Paying homage to surrounding remarkable landmarks forms not only a pleasurable aspect of roof garden design, but also an architectural yardstick in a vital and inspiring landscape methodology. From the photographically jaw-dropping to the quaintly scenic, every rooftop perspective represents a zeitgeist of time and place, albeit ultimately transfiguring, mellowing, expanding, or, as the case seems to be these days, contracting... While infusibility handily finds its cogent niche in many roof terrace designs, and noteworthiness of aerial panoramas fluctuates rather unexpectedly, we strive to demarcate, facilitate and elevate bird's-eye viewpoints in every project as integral and pivotal elements of an immersive and highly connective rooftop experience.
Frequently, rooftop owners wish to preserve a much-loved landmark view altogether, naturally focusing on seating arrangements and vital shelter which heighten the sociability factors of this central leitmotif. While we seek to design and build highly utilisable and flexible roof gardens, the positioning of all-season, all-weather and multi-purpose ingredients maximises this prime focus within thoroughly irresistible landmark gazing recreational activities. The permanence of evergreens and changeability of deciduous floras, moulded dynamically into sky-high architectural gardens, interconnect with structural planting which triadically forms liveable aerial hubs – providing sanctuary from wind, shaping landmark vistas and promoting all-important seasonality.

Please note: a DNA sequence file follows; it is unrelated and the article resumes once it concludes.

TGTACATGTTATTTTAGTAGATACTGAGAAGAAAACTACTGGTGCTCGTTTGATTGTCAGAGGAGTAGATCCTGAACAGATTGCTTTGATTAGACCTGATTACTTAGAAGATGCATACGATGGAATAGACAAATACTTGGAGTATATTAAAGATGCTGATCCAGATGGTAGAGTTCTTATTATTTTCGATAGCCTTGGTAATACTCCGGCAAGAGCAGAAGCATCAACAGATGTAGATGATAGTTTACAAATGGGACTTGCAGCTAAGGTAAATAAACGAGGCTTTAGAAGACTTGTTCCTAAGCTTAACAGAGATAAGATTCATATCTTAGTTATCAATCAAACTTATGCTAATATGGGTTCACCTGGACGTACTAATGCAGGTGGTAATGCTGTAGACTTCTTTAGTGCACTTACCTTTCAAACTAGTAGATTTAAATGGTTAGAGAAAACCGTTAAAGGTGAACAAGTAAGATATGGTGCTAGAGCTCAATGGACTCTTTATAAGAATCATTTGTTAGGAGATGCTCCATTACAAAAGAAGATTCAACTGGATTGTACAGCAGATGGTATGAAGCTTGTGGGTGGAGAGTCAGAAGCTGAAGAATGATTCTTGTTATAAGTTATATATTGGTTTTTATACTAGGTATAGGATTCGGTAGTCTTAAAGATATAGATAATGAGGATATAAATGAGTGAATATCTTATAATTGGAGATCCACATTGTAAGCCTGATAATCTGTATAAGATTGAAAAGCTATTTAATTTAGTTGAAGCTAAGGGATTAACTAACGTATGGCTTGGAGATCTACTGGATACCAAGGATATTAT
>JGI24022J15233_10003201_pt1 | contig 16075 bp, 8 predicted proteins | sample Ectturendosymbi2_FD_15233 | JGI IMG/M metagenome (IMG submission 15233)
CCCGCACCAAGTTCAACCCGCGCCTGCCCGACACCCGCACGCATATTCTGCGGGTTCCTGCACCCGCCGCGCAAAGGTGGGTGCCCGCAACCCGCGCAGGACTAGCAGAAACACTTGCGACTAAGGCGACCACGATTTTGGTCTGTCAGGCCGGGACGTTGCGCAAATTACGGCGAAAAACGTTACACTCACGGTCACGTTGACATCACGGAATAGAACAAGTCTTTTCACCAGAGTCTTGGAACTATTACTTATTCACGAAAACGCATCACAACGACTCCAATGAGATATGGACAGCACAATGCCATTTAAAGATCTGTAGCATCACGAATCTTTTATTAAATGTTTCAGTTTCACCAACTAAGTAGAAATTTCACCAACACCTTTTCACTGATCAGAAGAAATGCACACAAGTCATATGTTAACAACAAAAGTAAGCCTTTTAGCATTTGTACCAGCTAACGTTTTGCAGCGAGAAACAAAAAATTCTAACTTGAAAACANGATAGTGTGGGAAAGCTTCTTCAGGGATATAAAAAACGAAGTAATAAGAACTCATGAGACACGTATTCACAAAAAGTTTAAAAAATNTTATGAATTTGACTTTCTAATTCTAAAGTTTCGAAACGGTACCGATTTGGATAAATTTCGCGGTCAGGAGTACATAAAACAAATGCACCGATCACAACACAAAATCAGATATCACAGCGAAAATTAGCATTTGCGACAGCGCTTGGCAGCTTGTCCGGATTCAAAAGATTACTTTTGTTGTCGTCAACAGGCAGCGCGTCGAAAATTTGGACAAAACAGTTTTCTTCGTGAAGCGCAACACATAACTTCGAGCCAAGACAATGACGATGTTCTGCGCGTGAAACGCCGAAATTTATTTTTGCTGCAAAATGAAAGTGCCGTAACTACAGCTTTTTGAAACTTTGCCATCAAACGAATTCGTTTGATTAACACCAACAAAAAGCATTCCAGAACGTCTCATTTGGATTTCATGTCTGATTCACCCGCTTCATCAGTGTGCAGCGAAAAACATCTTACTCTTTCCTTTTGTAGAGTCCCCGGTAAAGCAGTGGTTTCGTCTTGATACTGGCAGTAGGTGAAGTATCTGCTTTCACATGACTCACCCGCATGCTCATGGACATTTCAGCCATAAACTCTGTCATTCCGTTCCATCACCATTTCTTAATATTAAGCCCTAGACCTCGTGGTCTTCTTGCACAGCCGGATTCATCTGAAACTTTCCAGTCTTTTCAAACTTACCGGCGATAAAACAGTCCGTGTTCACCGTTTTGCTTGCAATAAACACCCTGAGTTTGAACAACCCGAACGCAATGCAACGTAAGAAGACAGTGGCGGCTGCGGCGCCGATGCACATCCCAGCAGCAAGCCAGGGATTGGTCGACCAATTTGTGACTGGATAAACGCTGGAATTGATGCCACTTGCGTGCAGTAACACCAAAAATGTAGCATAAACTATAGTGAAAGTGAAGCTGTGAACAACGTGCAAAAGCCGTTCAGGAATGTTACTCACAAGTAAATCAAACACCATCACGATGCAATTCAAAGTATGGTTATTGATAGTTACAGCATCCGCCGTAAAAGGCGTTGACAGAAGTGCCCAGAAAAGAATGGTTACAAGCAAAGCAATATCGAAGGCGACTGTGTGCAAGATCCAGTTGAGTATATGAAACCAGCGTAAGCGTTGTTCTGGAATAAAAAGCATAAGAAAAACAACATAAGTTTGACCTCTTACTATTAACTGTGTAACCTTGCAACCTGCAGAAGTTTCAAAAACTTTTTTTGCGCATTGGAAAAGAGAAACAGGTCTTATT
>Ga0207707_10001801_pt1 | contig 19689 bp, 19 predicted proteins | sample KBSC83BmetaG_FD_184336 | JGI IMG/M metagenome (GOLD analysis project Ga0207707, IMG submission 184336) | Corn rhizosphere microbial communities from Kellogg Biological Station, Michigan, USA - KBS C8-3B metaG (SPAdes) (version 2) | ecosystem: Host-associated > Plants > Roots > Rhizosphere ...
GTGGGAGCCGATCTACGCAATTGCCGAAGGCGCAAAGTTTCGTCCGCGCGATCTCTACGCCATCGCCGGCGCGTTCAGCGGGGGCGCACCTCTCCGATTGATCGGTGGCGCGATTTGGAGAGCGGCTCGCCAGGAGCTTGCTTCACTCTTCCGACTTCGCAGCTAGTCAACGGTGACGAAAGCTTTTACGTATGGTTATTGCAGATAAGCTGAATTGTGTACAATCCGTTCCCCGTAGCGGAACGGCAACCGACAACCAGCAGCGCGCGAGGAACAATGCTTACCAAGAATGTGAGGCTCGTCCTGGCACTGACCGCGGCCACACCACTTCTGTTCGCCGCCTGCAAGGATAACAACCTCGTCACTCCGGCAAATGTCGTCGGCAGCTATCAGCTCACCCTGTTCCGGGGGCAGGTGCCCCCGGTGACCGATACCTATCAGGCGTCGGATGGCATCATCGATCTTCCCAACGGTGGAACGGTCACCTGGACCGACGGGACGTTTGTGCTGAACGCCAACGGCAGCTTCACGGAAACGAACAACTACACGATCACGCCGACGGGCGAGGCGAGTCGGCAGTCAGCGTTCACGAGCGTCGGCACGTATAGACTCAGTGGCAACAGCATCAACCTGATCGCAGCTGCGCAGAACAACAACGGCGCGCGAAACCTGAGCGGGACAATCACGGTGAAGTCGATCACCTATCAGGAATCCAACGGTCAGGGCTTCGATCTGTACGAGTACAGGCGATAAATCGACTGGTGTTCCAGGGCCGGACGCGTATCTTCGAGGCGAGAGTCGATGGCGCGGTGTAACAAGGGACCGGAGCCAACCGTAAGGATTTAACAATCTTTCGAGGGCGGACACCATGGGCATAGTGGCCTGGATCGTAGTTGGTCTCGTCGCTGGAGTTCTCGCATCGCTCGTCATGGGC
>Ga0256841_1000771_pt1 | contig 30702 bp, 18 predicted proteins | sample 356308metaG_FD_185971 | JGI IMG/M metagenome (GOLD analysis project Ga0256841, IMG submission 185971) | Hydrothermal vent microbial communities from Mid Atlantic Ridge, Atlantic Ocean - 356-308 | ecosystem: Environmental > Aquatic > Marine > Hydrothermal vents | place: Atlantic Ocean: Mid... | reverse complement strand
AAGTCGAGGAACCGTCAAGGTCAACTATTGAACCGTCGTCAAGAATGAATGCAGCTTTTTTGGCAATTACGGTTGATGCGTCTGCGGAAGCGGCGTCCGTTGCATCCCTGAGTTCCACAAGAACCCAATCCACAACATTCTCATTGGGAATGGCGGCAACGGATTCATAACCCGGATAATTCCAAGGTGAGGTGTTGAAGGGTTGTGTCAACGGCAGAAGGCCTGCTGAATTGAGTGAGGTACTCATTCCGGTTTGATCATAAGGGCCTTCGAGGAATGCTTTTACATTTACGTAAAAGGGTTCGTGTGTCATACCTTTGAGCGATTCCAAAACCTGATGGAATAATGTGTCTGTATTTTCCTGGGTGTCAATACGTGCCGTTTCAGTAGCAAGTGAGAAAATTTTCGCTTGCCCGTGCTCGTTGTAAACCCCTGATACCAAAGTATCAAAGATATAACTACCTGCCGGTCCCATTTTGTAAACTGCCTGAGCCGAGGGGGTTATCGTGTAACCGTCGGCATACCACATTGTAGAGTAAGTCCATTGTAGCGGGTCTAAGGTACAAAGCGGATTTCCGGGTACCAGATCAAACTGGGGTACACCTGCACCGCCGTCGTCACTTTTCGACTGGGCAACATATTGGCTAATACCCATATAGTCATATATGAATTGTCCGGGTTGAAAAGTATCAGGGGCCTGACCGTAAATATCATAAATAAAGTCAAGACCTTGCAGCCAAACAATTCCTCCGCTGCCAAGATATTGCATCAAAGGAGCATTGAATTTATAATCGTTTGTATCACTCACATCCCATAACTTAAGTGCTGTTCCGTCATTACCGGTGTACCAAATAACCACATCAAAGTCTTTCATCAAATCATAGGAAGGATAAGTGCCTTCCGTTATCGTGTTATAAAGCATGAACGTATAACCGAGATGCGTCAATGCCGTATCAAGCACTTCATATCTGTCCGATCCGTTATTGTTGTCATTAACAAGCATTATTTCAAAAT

restful vantage points
From the reverberant ruckus of the streetscapes below to peaceful, restful altitudinal vantage points, well-integrated private roof gardens merge with urban skyscapes as exceptional and rather paradisal city hideouts. Granted, no roof terrace garden entirely evades atmospheric pollution, aeroplane fumes and river traffic noise, yet the prevalence of local landmark views, their preservation and spatial enhancement sustain especially rewarding rooftop seating areas. While perspectival outlooks aren't necessarily optimised, we design apertured planters, split-level zones, raised platforms and podiums, as well as allotting ample peripheral space as viewing promenades, maximally positioned to admire nearby landmarks. Such is Londoners' devotion to their city landscape, our client at St George Wharf immortalised his incredible vista of Battersea Power Station in a 3-metre painting – displayed in tandem alongside the genuine article – 8 chimneys are better than 4!